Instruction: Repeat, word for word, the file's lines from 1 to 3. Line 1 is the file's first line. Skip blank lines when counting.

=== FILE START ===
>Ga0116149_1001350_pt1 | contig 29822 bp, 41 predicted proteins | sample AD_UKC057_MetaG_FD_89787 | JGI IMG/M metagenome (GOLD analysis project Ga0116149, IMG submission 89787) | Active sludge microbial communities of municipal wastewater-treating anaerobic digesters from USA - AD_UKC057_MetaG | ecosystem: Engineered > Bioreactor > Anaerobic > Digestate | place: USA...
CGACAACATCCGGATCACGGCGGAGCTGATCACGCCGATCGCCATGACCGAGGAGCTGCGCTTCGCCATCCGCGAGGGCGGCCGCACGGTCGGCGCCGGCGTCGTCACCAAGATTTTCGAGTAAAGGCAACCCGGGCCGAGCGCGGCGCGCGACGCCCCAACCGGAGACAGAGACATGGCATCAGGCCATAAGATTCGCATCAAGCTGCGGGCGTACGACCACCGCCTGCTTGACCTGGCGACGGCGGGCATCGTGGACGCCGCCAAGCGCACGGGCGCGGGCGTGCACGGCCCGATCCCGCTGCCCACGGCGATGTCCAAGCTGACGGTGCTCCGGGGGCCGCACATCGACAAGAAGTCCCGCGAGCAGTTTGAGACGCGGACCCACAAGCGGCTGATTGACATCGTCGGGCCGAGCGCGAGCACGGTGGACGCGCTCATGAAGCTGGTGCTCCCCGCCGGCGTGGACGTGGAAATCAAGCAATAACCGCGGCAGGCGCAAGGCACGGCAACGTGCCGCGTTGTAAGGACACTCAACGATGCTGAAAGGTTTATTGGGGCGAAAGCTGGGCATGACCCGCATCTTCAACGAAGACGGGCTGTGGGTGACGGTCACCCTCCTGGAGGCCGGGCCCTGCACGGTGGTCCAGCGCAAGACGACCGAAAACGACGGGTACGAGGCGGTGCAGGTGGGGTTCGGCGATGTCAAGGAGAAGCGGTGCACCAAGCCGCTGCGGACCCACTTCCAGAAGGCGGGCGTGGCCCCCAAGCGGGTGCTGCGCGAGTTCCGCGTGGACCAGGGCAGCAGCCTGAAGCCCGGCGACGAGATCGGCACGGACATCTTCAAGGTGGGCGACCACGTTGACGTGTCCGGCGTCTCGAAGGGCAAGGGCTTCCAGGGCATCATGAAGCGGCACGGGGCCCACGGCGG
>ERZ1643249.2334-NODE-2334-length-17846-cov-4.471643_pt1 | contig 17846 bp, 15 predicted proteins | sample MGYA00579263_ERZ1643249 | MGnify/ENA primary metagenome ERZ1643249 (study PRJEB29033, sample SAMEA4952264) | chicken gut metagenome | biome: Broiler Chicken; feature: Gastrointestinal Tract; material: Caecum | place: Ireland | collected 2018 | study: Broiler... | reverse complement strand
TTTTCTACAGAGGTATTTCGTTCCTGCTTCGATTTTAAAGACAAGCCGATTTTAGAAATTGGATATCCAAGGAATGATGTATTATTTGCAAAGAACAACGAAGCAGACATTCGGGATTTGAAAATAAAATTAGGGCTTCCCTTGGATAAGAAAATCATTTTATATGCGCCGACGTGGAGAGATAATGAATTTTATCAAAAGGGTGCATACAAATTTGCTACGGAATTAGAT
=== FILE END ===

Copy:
>Ga0116149_1001350_pt1 | contig 29822 bp, 41 predicted proteins | sample AD_UKC057_MetaG_FD_89787 | JGI IMG/M metagenome (GOLD analysis project Ga0116149, IMG submission 89787) | Active sludge microbial communities of municipal wastewater-treating anaerobic digesters from USA - AD_UKC057_MetaG | ecosystem: Engineered > Bioreactor > Anaerobic > Digestate | place: USA...
CGACAACATCCGGATCACGGCGGAGCTGATCACGCCGATCGCCATGACCGAGGAGCTGCGCTTCGCCATCCGCGAGGGCGGCCGCACGGTCGGCGCCGGCGTCGTCACCAAGATTTTCGAGTAAAGGCAACCCGGGCCGAGCGCGGCGCGCGACGCCCCAACCGGAGACAGAGACATGGCATCAGGCCATAAGATTCGCATCAAGCTGCGGGCGTACGACCACCGCCTGCTTGACCTGGCGACGGCGGGCATCGTGGACGCCGCCAAGCGCACGGGCGCGGGCGTGCACGGCCCGATCCCGCTGCCCACGGCGATGTCCAAGCTGACGGTGCTCCGGGGGCCGCACATCGACAAGAAGTCCCGCGAGCAGTTTGAGACGCGGACCCACAAGCGGCTGATTGACATCGTCGGGCCGAGCGCGAGCACGGTGGACGCGCTCATGAAGCTGGTGCTCCCCGCCGGCGTGGACGTGGAAATCAAGCAATAACCGCGGCAGGCGCAAGGCACGGCAACGTGCCGCGTTGTAAGGACACTCAACGATGCTGAAAGGTTTATTGGGGCGAAAGCTGGGCATGACCCGCATCTTCAACGAAGACGGGCTGTGGGTGACGGTCACCCTCCTGGAGGCCGGGCCCTGCACGGTGGTCCAGCGCAAGACGACCGAAAACGACGGGTACGAGGCGGTGCAGGTGGGGTTCGGCGATGTCAAGGAGAAGCGGTGCACCAAGCCGCTGCGGACCCACTTCCAGAAGGCGGGCGTGGCCCCCAAGCGGGTGCTGCGCGAGTTCCGCGTGGACCAGGGCAGCAGCCTGAAGCCCGGCGACGAGATCGGCACGGACATCTTCAAGGTGGGCGACCACGTTGACGTGTCCGGCGTCTCGAAGGGCAAGGGCTTCCAGGGCATCATGAAGCGGCACGGGGCCCACGGCGG
>ERZ1643249.2334-NODE-2334-length-17846-cov-4.471643_pt1 | contig 17846 bp, 15 predicted proteins | sample MGYA00579263_ERZ1643249 | MGnify/ENA primary metagenome ERZ1643249 (study PRJEB29033, sample SAMEA4952264) | chicken gut metagenome | biome: Broiler Chicken; feature: Gastrointestinal Tract; material: Caecum | place: Ireland | collected 2018 | study: Broiler... | reverse complement strand